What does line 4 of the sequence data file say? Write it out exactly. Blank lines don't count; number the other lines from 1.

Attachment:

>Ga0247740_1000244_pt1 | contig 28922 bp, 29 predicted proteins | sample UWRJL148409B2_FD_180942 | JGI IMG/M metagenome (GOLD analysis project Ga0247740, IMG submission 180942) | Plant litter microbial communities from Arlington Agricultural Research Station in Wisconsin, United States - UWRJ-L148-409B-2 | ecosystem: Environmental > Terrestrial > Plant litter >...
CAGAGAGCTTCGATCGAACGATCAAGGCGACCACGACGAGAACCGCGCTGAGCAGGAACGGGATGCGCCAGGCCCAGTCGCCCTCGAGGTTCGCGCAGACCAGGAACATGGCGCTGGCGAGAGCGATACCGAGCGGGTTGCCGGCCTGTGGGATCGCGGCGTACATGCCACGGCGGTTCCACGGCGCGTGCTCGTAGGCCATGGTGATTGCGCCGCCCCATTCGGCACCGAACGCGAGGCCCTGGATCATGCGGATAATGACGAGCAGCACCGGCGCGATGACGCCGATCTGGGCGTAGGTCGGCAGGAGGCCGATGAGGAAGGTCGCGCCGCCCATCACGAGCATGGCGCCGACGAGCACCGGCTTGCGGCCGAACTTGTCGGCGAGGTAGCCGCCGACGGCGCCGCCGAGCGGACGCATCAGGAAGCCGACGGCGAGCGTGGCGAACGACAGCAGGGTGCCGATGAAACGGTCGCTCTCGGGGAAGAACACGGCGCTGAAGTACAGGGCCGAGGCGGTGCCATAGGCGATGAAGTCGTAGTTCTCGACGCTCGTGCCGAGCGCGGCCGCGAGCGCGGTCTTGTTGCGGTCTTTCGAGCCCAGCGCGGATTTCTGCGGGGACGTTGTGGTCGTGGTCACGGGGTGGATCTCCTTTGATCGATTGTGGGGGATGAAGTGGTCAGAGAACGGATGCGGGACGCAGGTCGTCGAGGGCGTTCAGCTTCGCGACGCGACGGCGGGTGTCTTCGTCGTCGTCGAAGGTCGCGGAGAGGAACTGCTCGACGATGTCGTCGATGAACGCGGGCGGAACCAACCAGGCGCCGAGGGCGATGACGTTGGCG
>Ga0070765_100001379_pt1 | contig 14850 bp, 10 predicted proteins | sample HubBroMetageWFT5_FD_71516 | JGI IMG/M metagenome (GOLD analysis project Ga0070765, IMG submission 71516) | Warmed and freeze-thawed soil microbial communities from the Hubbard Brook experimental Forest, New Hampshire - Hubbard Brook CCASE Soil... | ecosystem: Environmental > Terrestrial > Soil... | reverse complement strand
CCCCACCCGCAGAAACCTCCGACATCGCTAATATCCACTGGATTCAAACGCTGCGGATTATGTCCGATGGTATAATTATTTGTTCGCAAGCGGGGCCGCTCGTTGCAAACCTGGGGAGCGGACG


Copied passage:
CCCCACCCGCAGAAACCTCCGACATCGCTAATATCCACTGGATTCAAACGCTGCGGATTATGTCCGATGGTATAATTATTTGTTCGCAAGCGGGGCCGCTCGTTGCAAACCTGGGGAGCGGACG